Follow on Google News
News By Tag
News By Location
Follow on Google News
Debunking the myth of clothes sizes
When compelling ad campaigns move from story to myth. Who really benefits. Brain washing or convenience; Questioning generic thinking
By: Stanford Row
If the story runs long enough, it moves to the higher plain of 'myth' and in time it if its a truly successful story it becomes the holy of holy's - 'a Generic term.' Such home runs in the marketing business are winners like; Kleenex, generically used for facial tissue, Jell-O, for gelatin and who doesn't call for a Band-Aid rather than an 'adhesive bandage'?
These generic terms are no longer ideas a company is trying to shape in your mind they are now a river down which they can gently float....they are unquestioned realities, just the way it is. And for the most part this is not a problem, it's easy to ask for a Kleenex and know you're going to get a tissue - it's manufacturer is by and large irrelevant.
But there is another type of story, that has moved from idea to myth and into generic language use. Unquestioned terms that don't serve the recipient of the product being delivered but are instead lazy rivers down which any old trader can paddle, peddling utter rubbish to us because we've come to believe in nothing else. A massive one of these, is the concept of 'clothes sizes'."
Speak to any shopping mall consumer and they will genereally readily dislose their size, yet almost without exception there is a caviat, a proviso. "Oh I'm a size 32 but my legs are really long," or "Well I sometimes fit a 6, sometimes an 8, sometimes I'm in-between."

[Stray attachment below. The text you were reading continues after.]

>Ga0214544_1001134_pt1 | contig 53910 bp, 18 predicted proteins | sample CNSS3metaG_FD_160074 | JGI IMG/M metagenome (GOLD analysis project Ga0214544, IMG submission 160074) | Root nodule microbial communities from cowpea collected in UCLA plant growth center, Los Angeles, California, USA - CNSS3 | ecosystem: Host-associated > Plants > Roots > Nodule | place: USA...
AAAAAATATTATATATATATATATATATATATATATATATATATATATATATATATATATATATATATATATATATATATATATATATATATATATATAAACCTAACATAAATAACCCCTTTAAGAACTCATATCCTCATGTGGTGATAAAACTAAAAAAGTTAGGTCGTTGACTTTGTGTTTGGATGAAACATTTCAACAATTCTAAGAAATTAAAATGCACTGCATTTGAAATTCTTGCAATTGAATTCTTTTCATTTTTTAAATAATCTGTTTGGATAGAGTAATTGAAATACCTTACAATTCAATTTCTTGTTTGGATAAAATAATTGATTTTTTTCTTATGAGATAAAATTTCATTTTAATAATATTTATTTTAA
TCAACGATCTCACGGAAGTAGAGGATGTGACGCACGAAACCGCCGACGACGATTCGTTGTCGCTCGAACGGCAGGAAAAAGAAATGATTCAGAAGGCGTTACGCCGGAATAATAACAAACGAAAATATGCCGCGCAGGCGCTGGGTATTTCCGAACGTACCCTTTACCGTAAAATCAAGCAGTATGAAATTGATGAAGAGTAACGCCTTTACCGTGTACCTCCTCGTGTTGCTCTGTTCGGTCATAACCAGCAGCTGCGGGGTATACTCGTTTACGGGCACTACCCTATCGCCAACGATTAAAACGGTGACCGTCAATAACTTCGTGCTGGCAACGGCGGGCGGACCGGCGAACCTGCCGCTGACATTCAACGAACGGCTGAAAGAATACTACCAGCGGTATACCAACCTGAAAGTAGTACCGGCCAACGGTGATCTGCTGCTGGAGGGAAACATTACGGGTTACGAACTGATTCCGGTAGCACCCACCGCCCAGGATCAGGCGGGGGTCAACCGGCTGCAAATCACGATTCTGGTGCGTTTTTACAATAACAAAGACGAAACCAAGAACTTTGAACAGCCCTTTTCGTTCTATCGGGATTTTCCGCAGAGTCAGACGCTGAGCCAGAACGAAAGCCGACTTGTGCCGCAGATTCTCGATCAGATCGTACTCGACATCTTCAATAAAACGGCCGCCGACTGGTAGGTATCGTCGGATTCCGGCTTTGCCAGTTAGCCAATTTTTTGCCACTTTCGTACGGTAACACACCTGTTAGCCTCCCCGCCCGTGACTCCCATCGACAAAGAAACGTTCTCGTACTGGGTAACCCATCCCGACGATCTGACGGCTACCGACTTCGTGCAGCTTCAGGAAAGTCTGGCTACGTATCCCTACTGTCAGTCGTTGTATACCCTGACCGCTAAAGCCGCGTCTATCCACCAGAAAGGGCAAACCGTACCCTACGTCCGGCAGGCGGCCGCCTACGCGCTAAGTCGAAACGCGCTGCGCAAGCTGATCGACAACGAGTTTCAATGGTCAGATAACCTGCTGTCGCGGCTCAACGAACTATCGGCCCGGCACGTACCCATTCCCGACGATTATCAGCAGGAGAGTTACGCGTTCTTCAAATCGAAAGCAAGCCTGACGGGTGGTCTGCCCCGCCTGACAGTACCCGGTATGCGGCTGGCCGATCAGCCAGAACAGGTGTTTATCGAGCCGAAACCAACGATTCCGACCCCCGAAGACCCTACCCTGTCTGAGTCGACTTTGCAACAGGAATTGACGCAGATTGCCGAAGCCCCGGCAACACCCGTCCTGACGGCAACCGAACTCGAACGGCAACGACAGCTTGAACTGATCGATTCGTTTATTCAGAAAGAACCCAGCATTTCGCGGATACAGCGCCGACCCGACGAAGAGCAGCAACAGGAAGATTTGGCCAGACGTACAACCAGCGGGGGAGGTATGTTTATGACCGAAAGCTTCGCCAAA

A little investigation reveals that clothing sizes are actually a relatively new invention. They are terms invented in the 1800's by industrialists so they could mass produce clothes and maximise profits. These mass produced products are commonly substandard and rely on stretch materials to cover the fact that they don't really fit the wearer, but hey, at least they can get it on! Such compromise has become accepted and acceptable.
If you are in any doubt of this self evident fact look at the number of make-over shows on cable. "Sally's a 6 on top and an 8 on the bottom, with long legs and a short torso....so we've put her in a track suit' fantastic. Next!
The bottom line is that clothes sizes don't work and they never have, that is unless you're the manufacturer or retail chain owner".
Things are on the change, however. The liberating potential of the internet has unleashed countless amazing tailors, designers and dressmakers (http://www.stanfordrow.com/
Is the myth debunked? Maybe not quite yet, but if the stream of boutiques opening up at Stanford Row keep growing and producing and getting the word out there, its days are quite possibly numbered. http://www.stanfordrow.com